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Connect with us to pitch a story, apply for a staff position, or let us know how you'd like to be involved. All positions are volunteer, you'll receive payment in the satisfaction that you're contributing to an organization ensuring Asian American voices are heard, perspectives are told, and faces are seen.

Mia Nakano LGBTQ | June 29, 2014 - 4:16pm

The Visibility Project and Hyphen magazine have partnered to create LGBTQ Hyphen, the first dedicated LGBTQ online section in a mainstream and nationwide Asian American publication. This is historic. We raise and highlight LGBTQ AAPI voices like never before and bring LGBTQ AAPI opinions and lenses to national debates.

Mia Nakano LGBTQ | June 28, 2014 - 12:35am
hyphen_alam_anoushka_karsh_rs_06-1.jpg Sarode artist Alam Khan talks to Mr. Hyphen 2006.
Robin Sukhadia | June 9, 2007 - 4:49pm
This isn't the first time we're blogging about this, and it probably won't be the last. The message is simple: get registered as a bone marrow donor. Because of the low numbers of minorities who are registered, people who need bone marrow transplants are not getting them. We've been getting emails lately from some young Asian Americans who have cancer and blood disorders and need your help.
Melissa Hung | June 7, 2007 - 10:36am

The MYX, a new channel from the Phillippines' ABS-CBN network, is the latest attempt to conquer the elusive Asian American television audience.

Harry Mok | June 4, 2007 - 12:01am

yimg.jpg I admit I have been hooked on the whole VH1 Flavor of Love franchise, from the first season with the infamous spitting incident to the second season's notorious defecation act (obviously these shows are all about class).

Lisa Wong Macabasco | June 1, 2007 - 3:47pm
TV personality Lisa Ling married her "Doctor McDreamy," Paul Song, on Sunday.
Harry Mok | June 1, 2007 - 9:36am
A LiveScience article reports on an interesting, new study finding that interracial couples invest more resources on their children. The study posits that the trend can be explained as compensation to balance social prejudices.
So-called biracial (aka interracial or multiracial) parents are more likely than their "monoracial" counterparts to provide their children with a home computer, private schooling and educational books and CDs and to make sure they participate in reading activities, dance, music or art lessons outside of school and get trips to the zoo, library and other cultural venues.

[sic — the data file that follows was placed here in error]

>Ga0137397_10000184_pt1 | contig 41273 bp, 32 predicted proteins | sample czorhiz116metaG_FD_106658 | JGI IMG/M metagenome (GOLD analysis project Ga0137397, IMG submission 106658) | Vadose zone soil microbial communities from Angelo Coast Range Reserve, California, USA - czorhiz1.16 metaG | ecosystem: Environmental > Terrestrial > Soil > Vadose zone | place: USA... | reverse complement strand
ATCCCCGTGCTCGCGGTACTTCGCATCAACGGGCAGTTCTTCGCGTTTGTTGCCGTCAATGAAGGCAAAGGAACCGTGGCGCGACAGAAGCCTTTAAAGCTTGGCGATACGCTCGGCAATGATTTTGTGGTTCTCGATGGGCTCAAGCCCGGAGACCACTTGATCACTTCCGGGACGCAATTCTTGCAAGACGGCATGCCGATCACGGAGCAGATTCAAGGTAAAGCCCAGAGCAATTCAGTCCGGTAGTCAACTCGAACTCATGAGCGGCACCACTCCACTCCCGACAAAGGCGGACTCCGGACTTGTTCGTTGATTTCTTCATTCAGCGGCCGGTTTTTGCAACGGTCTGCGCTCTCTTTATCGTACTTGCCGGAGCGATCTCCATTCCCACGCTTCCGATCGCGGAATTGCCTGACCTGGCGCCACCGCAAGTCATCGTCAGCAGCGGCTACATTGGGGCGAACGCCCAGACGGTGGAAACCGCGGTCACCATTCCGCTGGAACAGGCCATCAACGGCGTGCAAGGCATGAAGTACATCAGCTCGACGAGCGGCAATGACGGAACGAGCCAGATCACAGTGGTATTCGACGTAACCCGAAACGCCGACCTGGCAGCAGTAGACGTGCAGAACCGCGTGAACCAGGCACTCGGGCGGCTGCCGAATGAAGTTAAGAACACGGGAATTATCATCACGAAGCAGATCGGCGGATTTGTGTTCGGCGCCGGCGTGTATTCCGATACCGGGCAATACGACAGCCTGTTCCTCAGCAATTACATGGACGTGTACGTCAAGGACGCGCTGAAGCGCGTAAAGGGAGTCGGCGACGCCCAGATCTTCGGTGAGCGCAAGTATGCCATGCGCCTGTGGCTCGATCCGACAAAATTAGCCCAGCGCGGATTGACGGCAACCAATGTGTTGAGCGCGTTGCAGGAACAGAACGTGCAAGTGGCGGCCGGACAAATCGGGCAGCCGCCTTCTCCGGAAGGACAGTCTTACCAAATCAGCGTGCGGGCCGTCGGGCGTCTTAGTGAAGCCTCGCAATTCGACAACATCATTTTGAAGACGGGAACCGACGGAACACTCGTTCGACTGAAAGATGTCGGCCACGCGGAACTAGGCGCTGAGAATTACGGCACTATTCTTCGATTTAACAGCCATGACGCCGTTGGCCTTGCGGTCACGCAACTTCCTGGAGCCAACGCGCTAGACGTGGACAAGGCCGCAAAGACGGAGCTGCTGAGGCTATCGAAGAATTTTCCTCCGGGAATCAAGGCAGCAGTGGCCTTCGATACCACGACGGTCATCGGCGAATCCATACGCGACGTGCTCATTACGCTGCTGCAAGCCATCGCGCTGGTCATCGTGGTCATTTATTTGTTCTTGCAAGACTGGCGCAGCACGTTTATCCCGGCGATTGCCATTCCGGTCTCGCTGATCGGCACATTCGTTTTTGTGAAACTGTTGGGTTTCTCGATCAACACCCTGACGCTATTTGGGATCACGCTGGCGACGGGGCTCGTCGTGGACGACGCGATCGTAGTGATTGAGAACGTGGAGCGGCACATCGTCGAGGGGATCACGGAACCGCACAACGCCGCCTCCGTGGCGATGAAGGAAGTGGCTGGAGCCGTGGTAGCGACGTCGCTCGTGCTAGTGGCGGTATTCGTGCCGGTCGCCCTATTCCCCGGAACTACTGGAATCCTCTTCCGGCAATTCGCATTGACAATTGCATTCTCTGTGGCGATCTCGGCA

This year marks the fortieth anniversary of the Virginia v. Loving Supreme Court decision, striking down a state law prohibiting interracial marriage between whites and individuals of other races. Since 1967, the number of multiracial couples in the United States has more than tripled, as Asia Nation highlights, particularly among Asian Americans. The study notes that the findings on an advantage for children of multiracial parents only holds when comparing the biracial couple with respective monoracial couples.
Melanie | May 31, 2007 - 12:58pm
Guest blogger Carmina Ocampo -- Immigration reform has forever been one of those make or break issues for Asian Americans. To put things way too simply, the Chinese Exclusion Acts of 1882 told Chinese people to stay the heck away while the 1965 Immigration and Nationality Act let everyone and their Asian mothers in. Given how fundamental immigration reform has been in constructing the varied racial/ethnic/sexual identities of Asian Americans, it's no understatement to say that the outcome of the immigration reform bill currently being debated by the Senate really matters. It matters who stands to benefit from immigration reform. You'd think immigrants would benefit the most from immigration reform but that might not be the case. Unfortunately, the interests of big business and concern for furthering American global domination have wielded too much influence over the current immigration bill so far. Corporations are divided over what immigrants they prefer. Some corporations have advocated for reform that will yield highly skilled professionals while other corporations want greater access to lower skilled workers.
Rebecca | May 29, 2007 - 8:53am